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The Saga of King Alfred

 

It's Go for Gehry!

On Friday, 23rd March 2007 the Council's Planning Committee approved the planning application for the King Alfred redevelopment on the the casting vote of the chair of the committee.

King Alfred
Piazzas Included
An Edwardian Dress?

The King Alfred, Hove's council-owned ailing sports centre, has been in desperate need of refurbishment, even rebuilding, for many years. But where was the money going to come from. The council doesn't have it. Almost all its considerable annual budget is earmarked for the delivery of statutory services, such as education and social services. Frivolous things such as sports centres come way down the list of priorities. So for years now it was clear if anything was going to happen it was going to be a joint venture between the council and private capital.

What does the council have? Answer: a prime seafront building site. The council also has a pressing need to see more homes built. And property would provide the profits to subsidise the new sports centre.

Another consideration: for a long time those who know about such things have lambasted the city for its appalling architectural monstrosities, mostly from the brutalist period of the 1960s. Churchill Square before it was redeveloped was a prime example. That concrete box on the corner of West Street at the seafront is another.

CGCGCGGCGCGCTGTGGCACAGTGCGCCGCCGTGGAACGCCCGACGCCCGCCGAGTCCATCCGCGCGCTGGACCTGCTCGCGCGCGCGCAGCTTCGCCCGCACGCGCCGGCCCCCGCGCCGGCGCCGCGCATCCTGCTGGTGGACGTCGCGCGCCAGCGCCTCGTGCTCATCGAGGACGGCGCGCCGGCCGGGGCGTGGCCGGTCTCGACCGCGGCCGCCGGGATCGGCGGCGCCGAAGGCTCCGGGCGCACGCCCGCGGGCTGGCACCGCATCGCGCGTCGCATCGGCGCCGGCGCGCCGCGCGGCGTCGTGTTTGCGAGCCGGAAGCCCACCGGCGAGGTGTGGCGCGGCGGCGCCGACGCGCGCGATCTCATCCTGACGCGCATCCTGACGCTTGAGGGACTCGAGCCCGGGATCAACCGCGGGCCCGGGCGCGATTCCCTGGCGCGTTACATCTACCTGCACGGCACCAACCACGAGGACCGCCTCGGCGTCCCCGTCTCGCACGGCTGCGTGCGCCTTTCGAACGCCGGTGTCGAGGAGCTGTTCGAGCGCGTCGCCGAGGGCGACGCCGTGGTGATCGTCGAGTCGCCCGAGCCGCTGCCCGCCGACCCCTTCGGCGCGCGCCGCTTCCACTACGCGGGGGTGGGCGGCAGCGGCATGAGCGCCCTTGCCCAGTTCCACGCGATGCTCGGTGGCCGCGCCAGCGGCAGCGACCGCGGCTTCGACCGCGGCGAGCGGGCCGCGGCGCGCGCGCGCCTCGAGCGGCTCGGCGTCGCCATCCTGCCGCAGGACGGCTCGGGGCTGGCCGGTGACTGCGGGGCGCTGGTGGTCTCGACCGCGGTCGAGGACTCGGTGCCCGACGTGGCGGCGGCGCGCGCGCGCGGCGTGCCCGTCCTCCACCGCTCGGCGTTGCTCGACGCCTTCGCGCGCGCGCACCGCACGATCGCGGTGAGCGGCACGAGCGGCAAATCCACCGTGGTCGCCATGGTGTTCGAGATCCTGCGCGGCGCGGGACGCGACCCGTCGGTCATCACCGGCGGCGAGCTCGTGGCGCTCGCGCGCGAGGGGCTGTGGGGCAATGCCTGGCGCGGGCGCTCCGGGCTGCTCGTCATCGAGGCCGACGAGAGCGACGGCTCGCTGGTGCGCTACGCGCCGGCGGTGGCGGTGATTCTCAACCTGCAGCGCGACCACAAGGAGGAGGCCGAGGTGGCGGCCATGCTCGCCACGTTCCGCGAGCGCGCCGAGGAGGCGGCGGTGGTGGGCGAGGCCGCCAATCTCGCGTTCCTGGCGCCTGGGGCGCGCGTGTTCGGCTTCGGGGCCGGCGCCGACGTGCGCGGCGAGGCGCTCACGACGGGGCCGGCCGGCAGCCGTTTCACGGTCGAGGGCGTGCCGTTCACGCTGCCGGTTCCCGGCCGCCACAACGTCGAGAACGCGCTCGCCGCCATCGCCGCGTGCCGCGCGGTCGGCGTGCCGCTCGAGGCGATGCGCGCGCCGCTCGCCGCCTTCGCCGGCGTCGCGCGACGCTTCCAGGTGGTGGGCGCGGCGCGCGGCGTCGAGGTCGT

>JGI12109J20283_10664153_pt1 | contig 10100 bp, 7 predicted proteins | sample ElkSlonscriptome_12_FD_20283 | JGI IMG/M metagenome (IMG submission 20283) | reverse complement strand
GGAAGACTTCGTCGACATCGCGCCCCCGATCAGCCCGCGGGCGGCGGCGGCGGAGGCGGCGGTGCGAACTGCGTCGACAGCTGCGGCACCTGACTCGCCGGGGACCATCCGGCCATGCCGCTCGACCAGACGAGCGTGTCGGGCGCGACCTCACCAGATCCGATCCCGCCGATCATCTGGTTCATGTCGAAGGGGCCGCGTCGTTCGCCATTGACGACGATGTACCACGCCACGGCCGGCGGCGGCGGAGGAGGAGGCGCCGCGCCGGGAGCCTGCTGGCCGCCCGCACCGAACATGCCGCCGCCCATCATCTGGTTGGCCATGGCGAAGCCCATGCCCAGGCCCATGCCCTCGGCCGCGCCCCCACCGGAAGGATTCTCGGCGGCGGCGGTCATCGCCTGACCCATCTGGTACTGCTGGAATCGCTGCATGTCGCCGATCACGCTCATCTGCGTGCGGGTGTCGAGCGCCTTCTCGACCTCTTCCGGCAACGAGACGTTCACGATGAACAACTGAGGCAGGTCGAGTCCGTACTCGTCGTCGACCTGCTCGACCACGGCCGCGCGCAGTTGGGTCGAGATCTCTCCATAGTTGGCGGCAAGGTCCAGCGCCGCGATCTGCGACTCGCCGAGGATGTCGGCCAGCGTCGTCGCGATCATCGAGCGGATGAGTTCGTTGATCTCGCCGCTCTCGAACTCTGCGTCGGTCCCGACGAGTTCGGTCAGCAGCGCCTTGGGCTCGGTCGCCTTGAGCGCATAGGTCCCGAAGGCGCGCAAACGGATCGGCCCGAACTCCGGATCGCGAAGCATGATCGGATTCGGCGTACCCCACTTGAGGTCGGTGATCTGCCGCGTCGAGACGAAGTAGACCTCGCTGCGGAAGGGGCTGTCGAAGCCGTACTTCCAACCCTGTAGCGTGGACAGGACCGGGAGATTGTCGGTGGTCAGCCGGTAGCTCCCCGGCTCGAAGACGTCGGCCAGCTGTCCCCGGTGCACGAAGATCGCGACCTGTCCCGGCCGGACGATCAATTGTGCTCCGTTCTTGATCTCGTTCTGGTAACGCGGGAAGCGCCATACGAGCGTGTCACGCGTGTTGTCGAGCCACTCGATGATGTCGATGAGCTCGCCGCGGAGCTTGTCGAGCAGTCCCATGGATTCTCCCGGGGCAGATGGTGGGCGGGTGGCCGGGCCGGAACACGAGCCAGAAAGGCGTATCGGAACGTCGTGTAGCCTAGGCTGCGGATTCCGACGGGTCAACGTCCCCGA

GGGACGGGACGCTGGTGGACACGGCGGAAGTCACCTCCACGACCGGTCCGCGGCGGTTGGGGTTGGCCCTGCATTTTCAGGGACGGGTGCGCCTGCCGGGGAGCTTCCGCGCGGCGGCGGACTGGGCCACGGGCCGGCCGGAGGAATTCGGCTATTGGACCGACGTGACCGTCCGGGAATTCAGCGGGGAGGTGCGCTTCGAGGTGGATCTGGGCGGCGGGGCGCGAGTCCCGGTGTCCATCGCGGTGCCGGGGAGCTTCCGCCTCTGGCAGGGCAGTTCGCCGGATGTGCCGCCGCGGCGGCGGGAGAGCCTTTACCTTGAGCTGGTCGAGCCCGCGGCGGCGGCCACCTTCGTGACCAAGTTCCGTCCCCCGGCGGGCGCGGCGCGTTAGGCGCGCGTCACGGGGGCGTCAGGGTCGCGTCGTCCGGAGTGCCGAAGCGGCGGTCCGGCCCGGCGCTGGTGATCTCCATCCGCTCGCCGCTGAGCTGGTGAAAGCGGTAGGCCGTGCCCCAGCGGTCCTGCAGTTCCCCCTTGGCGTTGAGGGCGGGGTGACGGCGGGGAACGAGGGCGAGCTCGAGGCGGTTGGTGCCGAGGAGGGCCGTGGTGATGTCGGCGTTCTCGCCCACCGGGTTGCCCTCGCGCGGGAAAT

So there was a general agreement that the city needed some prestigious new architecture. And what better way to justify a return to the tower block than to have them designed by likes of the world famous architect, Frank Gehry, buddy of Brad Pitt.

Of course, not everyone is happy with Gehry's plans for the redevelopment of the King Alfred site. Local residents who are happy and content with the status quo are up in arms. They will agree that the King Alfred needs refurbishment, but not at the price of a high density housing development on the site, including two "oversized" towers. The King Alfred is in Tory-controlled Central Hove ward. So it's no surprise that the Tories have been staunch opponents of the scheme.

After much toing and froing (Gehry won the design competition as far back as 2003) it looks as though the development will go ahead. The council is involved in two capacities: one, as landowner of the site and buildings; and, two, as planning committee. The first is handled by the council's Policy and Resouces Committee, and the second by its Planning Committee. Ideally, these two committees should not have any overlapping membership, but that's not the case in Brighton & Hove. The planning committee, although made up of councillors, is required to act in a non-political, quazi-judicial manner; that is, councillors are supposed to make decisions in accordance with planning law and regulation. In fact, they sit like a lower court, and any decision they make can be appealed to the Planning Inspectorate.

 

This is not to say that councillors on the planning committee do not act politically, but they're not supposed to, and when they do for reasons of political expediency and in contravention of planning law, it often costs the taxpayer money because the council will suffer the inevitable costs of fighting and losing an appeal.

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